What Is Dominoes?


If you’ve ever watched a domino construction, you know how exciting it can be to watch the whole thing cascade down after just tipping the first piece over. The same principle is at work in many of the events that occur in a novel, whether a character’s emotional shifts or a series of action-packed scenes. In fact, that’s one of the lessons I try to impart when teaching book editing services to my clients: To help them see how their story works best, they should think of every scene in their novel as a single domino, which can be tipped over in just the right way to create the desired reaction.

A domino is a small rectangular wooden or plastic block with a blank or patterned face and an arrangement of dots resembling those on dice on the other. In Western games, the dominoes are usually arranged in sets with identical pips on both sides, although other arrangements exist, and some are designed to circumvent prohibitions against playing cards. The dominoes have been made from a variety of materials including bone, silver lip ocean pearl oyster shell (mother of pearl), ivory and woods such as ebony. The most common dominoes are made of polymer, but some players favor sets made of natural material for their appearance and feel; these often have a heavier weight and cost more.

Dominoes are used to play a number of games involving blocking, scoring, and skill. The most basic western game is called the block-and-draw game, which can be played by two to four players. A player draws a number of dominoes equal to the total number of pips on a single domino, then plays them in turn, adding or subtracting the pips as necessary to complete an end. When the players have a combined sum of all the pips on their remaining dominoes that is less than zero, they win. A player may also score points by matching two dominoes, for example a double-six and a single-six.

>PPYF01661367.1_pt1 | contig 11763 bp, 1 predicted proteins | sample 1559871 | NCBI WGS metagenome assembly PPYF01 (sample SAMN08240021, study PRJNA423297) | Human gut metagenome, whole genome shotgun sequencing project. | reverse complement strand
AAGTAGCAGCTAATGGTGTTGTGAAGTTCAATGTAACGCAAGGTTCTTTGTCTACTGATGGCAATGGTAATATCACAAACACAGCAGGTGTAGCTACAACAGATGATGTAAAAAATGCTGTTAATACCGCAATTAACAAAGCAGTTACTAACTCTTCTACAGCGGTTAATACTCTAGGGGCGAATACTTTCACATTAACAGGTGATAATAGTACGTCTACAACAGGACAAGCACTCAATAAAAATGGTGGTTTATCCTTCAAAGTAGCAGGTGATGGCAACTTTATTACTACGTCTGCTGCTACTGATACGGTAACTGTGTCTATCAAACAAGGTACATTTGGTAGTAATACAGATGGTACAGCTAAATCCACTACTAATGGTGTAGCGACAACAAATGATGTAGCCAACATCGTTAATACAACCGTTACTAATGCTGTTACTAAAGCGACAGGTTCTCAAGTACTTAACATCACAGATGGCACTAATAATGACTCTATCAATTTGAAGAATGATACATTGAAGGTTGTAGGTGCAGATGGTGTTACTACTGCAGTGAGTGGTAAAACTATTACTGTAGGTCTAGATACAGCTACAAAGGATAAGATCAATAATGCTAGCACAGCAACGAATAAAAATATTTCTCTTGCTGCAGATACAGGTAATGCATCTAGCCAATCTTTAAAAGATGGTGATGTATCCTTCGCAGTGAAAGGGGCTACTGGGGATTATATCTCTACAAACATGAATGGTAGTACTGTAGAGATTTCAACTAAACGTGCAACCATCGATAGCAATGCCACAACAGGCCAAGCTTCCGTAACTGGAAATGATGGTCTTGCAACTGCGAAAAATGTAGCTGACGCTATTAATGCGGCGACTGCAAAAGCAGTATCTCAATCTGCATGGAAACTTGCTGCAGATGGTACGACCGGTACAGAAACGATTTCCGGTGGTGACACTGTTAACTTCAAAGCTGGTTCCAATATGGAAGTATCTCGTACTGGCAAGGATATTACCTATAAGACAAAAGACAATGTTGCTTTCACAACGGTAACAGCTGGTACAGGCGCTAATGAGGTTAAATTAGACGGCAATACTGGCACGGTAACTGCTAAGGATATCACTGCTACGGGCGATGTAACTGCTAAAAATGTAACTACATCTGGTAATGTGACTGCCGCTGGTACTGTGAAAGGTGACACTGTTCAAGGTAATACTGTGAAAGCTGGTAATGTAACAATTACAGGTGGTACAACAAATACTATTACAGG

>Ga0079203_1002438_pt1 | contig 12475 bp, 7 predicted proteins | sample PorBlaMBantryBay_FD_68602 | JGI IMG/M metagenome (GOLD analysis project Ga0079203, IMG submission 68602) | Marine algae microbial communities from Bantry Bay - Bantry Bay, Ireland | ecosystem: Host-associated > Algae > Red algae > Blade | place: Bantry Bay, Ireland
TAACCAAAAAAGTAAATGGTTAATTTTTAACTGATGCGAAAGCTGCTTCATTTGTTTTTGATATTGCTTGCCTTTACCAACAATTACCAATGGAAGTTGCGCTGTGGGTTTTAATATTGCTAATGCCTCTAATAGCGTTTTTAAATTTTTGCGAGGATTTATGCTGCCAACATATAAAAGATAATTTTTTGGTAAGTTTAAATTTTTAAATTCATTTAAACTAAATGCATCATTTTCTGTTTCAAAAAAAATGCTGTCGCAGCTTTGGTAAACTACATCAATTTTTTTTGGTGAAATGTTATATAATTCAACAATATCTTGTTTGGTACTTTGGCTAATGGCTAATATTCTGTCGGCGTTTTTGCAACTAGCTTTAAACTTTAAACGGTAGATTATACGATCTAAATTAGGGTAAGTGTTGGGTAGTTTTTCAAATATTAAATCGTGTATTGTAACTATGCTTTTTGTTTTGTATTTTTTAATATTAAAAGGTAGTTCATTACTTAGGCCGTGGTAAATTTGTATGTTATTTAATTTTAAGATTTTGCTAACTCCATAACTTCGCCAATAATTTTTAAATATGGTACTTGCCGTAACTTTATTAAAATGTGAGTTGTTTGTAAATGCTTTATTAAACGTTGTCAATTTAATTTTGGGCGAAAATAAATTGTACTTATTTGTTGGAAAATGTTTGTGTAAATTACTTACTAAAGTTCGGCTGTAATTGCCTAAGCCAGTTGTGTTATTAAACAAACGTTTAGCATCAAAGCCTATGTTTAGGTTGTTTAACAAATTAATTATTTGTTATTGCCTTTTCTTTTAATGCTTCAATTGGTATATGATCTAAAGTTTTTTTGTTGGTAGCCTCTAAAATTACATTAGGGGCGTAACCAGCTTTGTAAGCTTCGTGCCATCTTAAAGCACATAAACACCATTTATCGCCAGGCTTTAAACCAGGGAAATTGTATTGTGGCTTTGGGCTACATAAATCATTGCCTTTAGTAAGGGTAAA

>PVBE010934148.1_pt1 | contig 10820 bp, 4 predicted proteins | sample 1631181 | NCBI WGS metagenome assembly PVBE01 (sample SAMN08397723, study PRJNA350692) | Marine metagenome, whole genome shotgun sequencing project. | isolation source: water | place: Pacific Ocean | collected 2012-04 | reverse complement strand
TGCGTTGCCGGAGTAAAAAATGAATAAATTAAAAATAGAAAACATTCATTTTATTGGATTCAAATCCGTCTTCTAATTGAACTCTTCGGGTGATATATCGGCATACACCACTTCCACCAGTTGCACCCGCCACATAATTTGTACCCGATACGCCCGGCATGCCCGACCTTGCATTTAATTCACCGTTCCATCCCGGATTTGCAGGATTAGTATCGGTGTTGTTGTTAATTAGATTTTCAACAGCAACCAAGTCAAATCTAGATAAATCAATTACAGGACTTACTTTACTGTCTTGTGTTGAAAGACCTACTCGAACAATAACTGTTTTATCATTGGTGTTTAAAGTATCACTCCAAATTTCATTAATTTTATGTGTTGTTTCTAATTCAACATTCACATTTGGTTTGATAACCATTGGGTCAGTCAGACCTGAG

In addition to the traditional block-and-draw games, there are a number of strategy games, puzzles, and other types of domino play, some of which are adaptations of card games. Other games include a number of variants on Concentration, and a few games that involve taking turns and betting.

While the typical set of dominoes has 91 tiles, many sets are extended to make it possible to play with more than four players. This is accomplished by introducing progressively larger ends with additional numbers of spots; for example, a double-twelve set adds three more pips to the maximum number on each domino.

A domino is often named for the number of pips it has on each half of its face; a domino with a combination of different amounts of pips, such as 3 and 5 pips, is referred to as a triplet. Other terms for a domino include: